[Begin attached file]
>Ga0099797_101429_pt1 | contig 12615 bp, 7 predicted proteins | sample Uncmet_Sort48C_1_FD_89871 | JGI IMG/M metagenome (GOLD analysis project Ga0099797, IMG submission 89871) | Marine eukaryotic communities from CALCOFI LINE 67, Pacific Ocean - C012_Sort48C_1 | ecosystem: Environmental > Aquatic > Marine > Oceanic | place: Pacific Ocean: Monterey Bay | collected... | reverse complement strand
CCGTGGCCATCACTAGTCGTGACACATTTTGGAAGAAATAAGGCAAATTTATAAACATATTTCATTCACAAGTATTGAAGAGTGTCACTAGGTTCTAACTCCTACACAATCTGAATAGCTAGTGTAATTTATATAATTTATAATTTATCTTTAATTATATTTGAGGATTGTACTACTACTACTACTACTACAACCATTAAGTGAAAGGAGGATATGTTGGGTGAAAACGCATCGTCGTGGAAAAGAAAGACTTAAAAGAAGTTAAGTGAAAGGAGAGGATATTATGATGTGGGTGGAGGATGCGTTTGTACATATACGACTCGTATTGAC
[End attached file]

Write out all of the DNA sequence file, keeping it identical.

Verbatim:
>Ga0099797_101429_pt1 | contig 12615 bp, 7 predicted proteins | sample Uncmet_Sort48C_1_FD_89871 | JGI IMG/M metagenome (GOLD analysis project Ga0099797, IMG submission 89871) | Marine eukaryotic communities from CALCOFI LINE 67, Pacific Ocean - C012_Sort48C_1 | ecosystem: Environmental > Aquatic > Marine > Oceanic | place: Pacific Ocean: Monterey Bay | collected... | reverse complement strand
CCGTGGCCATCACTAGTCGTGACACATTTTGGAAGAAATAAGGCAAATTTATAAACATATTTCATTCACAAGTATTGAAGAGTGTCACTAGGTTCTAACTCCTACACAATCTGAATAGCTAGTGTAATTTATATAATTTATAATTTATCTTTAATTATATTTGAGGATTGTACTACTACTACTACTACTACAACCATTAAGTGAAAGGAGGATATGTTGGGTGAAAACGCATCGTCGTGGAAAAGAAAGACTTAAAAGAAGTTAAGTGAAAGGAGAGGATATTATGATGTGGGTGGAGGATGCGTTTGTACATATACGACTCGTATTGAC